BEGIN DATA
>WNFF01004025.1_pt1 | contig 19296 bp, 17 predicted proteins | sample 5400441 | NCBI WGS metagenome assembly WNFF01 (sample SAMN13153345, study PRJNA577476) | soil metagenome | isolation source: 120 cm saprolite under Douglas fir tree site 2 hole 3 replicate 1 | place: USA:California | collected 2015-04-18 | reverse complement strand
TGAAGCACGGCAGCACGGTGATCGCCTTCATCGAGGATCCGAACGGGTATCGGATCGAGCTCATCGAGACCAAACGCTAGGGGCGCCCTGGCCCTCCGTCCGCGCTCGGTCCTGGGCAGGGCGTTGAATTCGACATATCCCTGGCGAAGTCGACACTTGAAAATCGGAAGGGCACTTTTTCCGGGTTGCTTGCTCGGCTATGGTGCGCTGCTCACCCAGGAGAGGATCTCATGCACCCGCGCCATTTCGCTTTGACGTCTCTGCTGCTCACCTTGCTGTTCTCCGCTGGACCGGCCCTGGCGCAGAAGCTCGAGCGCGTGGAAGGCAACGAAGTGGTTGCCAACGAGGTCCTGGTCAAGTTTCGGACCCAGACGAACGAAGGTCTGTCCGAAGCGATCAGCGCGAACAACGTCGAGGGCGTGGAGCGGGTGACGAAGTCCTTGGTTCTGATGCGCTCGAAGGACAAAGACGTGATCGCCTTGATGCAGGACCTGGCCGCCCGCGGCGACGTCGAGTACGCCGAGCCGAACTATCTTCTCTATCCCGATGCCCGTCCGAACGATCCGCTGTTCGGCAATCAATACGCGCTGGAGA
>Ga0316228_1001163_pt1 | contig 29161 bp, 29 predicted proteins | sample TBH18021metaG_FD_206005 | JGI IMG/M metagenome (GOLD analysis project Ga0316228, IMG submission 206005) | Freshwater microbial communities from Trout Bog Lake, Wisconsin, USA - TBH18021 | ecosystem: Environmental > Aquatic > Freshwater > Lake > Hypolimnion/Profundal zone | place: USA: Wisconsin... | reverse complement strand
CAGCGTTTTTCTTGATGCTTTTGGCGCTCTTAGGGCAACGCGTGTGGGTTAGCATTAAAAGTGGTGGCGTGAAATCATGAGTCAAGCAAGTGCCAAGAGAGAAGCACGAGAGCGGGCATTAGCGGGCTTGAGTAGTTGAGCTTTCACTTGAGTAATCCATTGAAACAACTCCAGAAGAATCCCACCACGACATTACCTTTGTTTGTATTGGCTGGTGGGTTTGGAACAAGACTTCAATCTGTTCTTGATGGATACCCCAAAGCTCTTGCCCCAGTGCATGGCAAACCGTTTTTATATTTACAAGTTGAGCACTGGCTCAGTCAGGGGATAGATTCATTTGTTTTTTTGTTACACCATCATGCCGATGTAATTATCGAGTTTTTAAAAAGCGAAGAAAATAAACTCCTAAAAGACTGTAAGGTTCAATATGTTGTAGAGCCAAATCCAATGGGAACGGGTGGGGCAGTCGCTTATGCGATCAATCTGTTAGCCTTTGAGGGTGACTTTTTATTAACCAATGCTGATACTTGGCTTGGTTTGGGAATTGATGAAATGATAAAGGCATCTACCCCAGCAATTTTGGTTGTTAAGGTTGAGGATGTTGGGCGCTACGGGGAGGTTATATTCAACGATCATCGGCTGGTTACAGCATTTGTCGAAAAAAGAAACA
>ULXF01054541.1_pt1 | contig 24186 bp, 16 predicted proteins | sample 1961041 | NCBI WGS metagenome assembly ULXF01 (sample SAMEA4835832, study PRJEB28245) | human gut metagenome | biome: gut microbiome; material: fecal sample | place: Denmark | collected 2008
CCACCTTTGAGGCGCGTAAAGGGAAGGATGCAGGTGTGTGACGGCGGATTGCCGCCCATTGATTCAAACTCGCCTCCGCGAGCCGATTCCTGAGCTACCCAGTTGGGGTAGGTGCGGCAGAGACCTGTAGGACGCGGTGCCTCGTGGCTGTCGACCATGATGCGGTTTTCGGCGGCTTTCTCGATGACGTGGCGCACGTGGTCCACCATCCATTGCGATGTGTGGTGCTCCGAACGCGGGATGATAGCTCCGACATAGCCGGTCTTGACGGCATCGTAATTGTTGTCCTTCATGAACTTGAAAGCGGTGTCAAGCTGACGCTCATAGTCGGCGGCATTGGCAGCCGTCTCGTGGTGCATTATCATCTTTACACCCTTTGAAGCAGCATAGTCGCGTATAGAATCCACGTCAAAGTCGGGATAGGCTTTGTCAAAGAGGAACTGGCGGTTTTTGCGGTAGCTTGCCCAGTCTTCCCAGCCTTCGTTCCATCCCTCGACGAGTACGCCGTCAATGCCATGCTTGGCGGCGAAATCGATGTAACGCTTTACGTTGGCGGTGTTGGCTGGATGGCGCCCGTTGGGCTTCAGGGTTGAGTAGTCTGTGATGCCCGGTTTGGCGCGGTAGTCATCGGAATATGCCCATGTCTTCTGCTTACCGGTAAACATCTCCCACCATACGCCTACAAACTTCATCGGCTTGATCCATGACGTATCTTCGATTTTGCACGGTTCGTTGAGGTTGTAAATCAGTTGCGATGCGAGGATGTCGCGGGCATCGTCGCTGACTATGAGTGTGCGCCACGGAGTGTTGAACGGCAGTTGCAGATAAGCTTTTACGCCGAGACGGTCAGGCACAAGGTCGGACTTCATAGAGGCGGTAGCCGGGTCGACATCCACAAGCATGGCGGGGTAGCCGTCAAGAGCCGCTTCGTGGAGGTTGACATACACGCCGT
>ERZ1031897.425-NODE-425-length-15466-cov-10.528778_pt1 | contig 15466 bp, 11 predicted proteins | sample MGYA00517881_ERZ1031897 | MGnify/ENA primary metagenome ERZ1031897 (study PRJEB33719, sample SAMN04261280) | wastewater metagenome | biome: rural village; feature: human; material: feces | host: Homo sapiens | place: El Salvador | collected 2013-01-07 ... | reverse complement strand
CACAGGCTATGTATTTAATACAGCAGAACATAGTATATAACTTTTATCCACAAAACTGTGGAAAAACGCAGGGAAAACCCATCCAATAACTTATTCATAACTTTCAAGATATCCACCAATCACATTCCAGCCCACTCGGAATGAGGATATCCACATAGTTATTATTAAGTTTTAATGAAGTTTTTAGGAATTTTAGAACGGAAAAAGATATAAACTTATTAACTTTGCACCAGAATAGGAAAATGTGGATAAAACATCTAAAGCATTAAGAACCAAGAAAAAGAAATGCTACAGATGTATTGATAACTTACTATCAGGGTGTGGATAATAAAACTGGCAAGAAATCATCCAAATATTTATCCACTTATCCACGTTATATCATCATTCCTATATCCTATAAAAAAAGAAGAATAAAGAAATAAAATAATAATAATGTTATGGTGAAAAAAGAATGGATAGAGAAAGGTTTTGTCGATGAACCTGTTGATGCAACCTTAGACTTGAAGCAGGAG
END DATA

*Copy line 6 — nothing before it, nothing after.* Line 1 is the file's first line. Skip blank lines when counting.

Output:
CCACCTTTGAGGCGCGTAAAGGGAAGGATGCAGGTGTGTGACGGCGGATTGCCGCCCATTGATTCAAACTCGCCTCCGCGAGCCGATTCCTGAGCTACCCAGTTGGGGTAGGTGCGGCAGAGACCTGTAGGACGCGGTGCCTCGTGGCTGTCGACCATGATGCGGTTTTCGGCGGCTTTCTCGATGACGTGGCGCACGTGGTCCACCATCCATTGCGATGTGTGGTGCTCCGAACGCGGGATGATAGCTCCGACATAGCCGGTCTTGACGGCATCGTAATTGTTGTCCTTCATGAACTTGAAAGCGGTGTCAAGCTGACGCTCATAGTCGGCGGCATTGGCAGCCGTCTCGTGGTGCATTATCATCTTTACACCCTTTGAAGCAGCATAGTCGCGTATAGAATCCACGTCAAAGTCGGGATAGGCTTTGTCAAAGAGGAACTGGCGGTTTTTGCGGTAGCTTGCCCAGTCTTCCCAGCCTTCGTTCCATCCCTCGACGAGTACGCCGTCAATGCCATGCTTGGCGGCGAAATCGATGTAACGCTTTACGTTGGCGGTGTTGGCTGGATGGCGCCCGTTGGGCTTCAGGGTTGAGTAGTCTGTGATGCCCGGTTTGGCGCGGTAGTCATCGGAATATGCCCATGTCTTCTGCTTACCGGTAAACATCTCCCACCATACGCCTACAAACTTCATCGGCTTGATCCATGACGTATCTTCGATTTTGCACGGTTCGTTGAGGTTGTAAATCAGTTGCGATGCGAGGATGTCGCGGGCATCGTCGCTGACTATGAGTGTGCGCCACGGAGTGTTGAACGGCAGTTGCAGATAAGCTTTTACGCCGAGACGGTCAGGCACAAGGTCGGACTTCATAGAGGCGGTAGCCGGGTCGACATCCACAAGCATGGCGGGGTAGCCGTCAAGAGCCGCTTCGTGGAGGTTGACATACACGCCGT